Advice from an award-winning journalist and bestselling author on how to effectively manage that unreasonable to-do list.
I have 103 items on my to-do list this week. 32 of them are new, 71 I carried over from last week. I’ve been in this cycle for a while now, carrying over to-do list items from one week to the next and I can guarantee that this insanely long list will be even longer next week because I won’t have gotten to everything this week.
My to-do list is unreasonable. I know and you know that there is no way I can do 103 things (no matter how thinly I slice them) in the 25 hours a week I have available to work.
So what am I going to do?
Well, first I’m going to blog about it. (Check!) But then I’m going to take the following steps and if you, like me, are suffering from a to-do list that refuses to cooperate and threatens to strip away your sanity, I suggest you give them a try, too.
1. Add up your to-do list by time
For each item on your list, make a note of how much time it will take you to complete that item. Add it all up. Is your to-do list asking you to work 70 hours? Can you realistically fit everything on your list into your week? If not, it shouldn’t be on there.
If you struggle with an overflowing to-do list, I recommend that for the next few weeks, every time you make it, you add up the hours and make sure that something is on the list only if you can realistically fit it into your week. (Read this if you want to learn how to I found five additional hours in my work week.)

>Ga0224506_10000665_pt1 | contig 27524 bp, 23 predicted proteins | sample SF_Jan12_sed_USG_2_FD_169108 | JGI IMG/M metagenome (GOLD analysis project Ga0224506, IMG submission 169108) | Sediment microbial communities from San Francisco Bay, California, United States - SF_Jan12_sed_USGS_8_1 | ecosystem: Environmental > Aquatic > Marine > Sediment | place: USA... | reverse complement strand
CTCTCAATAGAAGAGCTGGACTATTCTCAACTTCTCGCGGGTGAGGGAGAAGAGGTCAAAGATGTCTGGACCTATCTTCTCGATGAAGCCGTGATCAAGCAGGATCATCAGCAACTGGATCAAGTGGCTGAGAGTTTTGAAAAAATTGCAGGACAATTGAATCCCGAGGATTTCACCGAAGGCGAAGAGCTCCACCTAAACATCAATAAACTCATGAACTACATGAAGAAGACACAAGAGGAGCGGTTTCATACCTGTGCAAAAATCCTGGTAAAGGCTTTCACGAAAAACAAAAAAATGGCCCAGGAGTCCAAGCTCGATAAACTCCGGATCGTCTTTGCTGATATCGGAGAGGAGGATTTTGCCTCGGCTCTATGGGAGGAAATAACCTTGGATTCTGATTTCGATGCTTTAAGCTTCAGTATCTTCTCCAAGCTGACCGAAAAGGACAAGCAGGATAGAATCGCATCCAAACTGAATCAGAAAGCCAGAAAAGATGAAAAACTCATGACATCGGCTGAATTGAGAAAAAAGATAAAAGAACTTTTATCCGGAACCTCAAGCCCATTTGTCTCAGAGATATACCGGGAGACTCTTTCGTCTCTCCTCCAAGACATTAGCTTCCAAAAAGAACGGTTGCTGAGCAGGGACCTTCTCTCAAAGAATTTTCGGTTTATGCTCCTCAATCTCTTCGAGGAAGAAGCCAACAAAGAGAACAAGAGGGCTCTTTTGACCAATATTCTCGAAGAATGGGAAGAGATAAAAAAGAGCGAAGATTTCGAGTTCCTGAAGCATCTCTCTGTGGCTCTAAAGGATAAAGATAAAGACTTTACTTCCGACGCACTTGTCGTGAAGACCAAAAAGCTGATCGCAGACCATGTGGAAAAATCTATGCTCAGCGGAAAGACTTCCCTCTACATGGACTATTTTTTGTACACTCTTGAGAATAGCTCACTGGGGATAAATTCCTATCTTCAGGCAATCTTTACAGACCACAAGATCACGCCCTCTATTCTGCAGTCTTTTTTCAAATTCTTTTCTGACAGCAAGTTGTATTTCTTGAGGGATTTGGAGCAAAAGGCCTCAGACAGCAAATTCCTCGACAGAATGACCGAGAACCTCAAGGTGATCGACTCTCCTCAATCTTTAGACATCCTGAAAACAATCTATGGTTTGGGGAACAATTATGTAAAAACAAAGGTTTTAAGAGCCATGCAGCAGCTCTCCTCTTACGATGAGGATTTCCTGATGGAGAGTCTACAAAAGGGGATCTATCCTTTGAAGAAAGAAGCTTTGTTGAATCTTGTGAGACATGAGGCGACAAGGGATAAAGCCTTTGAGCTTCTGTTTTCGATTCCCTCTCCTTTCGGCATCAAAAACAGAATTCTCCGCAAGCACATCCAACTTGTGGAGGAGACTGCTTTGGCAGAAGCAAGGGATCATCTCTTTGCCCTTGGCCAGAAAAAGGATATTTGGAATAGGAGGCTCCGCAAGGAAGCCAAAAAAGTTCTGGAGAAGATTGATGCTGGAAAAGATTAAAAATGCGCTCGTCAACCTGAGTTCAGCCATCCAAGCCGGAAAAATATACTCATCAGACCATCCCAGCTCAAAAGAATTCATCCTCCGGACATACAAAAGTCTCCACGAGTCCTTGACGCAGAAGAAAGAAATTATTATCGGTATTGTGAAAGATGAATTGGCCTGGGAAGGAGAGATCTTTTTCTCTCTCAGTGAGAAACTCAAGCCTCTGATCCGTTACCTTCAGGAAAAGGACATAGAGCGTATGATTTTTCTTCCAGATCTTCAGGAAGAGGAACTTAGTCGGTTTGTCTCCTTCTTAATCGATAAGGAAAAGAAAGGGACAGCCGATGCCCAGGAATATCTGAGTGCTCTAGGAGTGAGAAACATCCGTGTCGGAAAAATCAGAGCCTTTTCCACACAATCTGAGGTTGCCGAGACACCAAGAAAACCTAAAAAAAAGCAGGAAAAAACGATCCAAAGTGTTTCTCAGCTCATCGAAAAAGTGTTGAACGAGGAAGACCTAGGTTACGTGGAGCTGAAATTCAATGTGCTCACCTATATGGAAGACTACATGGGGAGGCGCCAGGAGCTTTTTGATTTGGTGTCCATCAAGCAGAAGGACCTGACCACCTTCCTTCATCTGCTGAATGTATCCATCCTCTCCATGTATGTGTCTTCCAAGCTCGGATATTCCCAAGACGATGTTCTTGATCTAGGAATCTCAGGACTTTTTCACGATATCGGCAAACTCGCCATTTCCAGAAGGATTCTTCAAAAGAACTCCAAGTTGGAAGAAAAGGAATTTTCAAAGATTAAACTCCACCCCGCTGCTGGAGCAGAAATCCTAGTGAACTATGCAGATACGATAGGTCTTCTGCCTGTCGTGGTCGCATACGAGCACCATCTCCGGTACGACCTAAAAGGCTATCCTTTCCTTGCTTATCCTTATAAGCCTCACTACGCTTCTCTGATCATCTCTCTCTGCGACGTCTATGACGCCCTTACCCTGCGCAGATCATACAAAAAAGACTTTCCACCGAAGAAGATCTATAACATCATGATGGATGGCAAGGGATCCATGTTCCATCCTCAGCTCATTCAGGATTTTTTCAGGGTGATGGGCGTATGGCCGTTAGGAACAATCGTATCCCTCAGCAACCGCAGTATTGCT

2. Have a catch-all “neverending to-do list”
This is where you throw on everything that needs to be done this week, this month, this year. That ensures that you’re not keeping things in your head, but have a place where it all sits and you know it needs to be done at some point.
I even include personal items on there and I also understand that this list will always be crammed full of stuff but that’s okay because it is called the Neverending to-do list, after all. Each Sunday, before the start of your work week, just pick the items from that list that need to be done over the next week and then stick to them.
3. Schedule things
Do you always accept the deadlines editors give you, no matter what? You shouldn’t. Deadlines, like everything else, are negotiable and need to fit into your schedule.
If you’re over-committed for the month of April and the editor gives you a deadline of April 15, just tell her you’re fully booked that month and could she work with a May deadline instead. After all, the editor wants a well-written piece that you thought about, not a sloppily thrown together something that you couldn’t find the time to fit into your day.